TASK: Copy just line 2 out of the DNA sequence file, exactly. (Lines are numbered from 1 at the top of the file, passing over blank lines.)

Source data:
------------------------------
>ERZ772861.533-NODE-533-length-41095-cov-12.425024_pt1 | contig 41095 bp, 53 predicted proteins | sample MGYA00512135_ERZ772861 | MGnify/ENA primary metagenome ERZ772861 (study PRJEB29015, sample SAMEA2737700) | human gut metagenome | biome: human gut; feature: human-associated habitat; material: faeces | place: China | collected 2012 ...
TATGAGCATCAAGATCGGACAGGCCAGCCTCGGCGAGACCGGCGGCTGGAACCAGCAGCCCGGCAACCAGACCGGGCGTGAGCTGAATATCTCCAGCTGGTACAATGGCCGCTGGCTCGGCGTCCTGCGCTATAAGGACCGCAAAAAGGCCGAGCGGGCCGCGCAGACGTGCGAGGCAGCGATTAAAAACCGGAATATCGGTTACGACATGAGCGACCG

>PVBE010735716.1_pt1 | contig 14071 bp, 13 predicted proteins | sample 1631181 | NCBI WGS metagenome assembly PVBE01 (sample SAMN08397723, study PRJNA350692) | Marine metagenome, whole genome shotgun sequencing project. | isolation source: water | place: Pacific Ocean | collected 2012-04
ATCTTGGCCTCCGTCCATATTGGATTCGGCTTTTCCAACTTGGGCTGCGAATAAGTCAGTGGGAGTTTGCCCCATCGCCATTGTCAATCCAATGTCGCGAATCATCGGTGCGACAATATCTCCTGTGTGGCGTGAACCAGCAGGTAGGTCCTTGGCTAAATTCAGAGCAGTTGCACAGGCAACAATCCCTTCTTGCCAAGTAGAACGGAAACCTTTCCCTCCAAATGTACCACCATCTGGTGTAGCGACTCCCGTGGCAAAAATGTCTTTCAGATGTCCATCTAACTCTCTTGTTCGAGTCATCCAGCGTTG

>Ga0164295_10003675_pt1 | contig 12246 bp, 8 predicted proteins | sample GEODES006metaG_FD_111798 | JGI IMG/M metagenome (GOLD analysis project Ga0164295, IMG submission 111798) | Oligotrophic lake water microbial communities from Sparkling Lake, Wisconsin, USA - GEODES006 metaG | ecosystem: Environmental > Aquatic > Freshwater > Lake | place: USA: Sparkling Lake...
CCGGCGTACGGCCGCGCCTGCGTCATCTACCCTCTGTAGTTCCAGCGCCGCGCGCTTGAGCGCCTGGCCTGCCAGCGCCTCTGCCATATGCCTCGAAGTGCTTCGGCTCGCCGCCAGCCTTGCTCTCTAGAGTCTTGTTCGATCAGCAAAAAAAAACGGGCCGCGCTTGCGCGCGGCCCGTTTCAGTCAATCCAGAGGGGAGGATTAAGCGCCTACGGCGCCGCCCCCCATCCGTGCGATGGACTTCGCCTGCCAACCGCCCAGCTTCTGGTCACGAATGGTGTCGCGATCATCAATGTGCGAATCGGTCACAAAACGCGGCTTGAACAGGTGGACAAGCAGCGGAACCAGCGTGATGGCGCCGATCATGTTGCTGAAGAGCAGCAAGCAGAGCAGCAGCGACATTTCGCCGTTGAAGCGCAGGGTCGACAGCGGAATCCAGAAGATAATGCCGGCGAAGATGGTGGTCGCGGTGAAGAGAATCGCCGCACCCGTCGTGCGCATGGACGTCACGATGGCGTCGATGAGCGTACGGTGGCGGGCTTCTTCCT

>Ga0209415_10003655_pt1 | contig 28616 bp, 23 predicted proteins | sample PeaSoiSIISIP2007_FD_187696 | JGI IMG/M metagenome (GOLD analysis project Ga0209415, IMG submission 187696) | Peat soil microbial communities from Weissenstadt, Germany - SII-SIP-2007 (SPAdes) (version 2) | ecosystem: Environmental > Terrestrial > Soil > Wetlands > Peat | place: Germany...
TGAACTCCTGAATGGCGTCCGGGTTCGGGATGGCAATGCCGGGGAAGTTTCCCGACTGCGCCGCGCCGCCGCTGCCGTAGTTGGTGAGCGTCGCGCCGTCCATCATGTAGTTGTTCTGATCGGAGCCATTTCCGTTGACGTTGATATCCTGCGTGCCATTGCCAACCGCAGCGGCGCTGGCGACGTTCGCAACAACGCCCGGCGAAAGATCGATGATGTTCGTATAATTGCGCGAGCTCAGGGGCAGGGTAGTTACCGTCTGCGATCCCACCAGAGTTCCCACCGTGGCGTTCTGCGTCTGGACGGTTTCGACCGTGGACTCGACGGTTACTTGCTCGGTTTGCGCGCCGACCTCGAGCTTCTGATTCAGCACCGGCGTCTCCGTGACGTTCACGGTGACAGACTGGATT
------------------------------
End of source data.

TATGAGCATCAAGATCGGACAGGCCAGCCTCGGCGAGACCGGCGGCTGGAACCAGCAGCCCGGCAACCAGACCGGGCGTGAGCTGAATATCTCCAGCTGGTACAATGGCCGCTGGCTCGGCGTCCTGCGCTATAAGGACCGCAAAAAGGCCGAGCGGGCCGCGCAGACGTGCGAGGCAGCGATTAAAAACCGGAATATCGGTTACGACATGAGCGACCG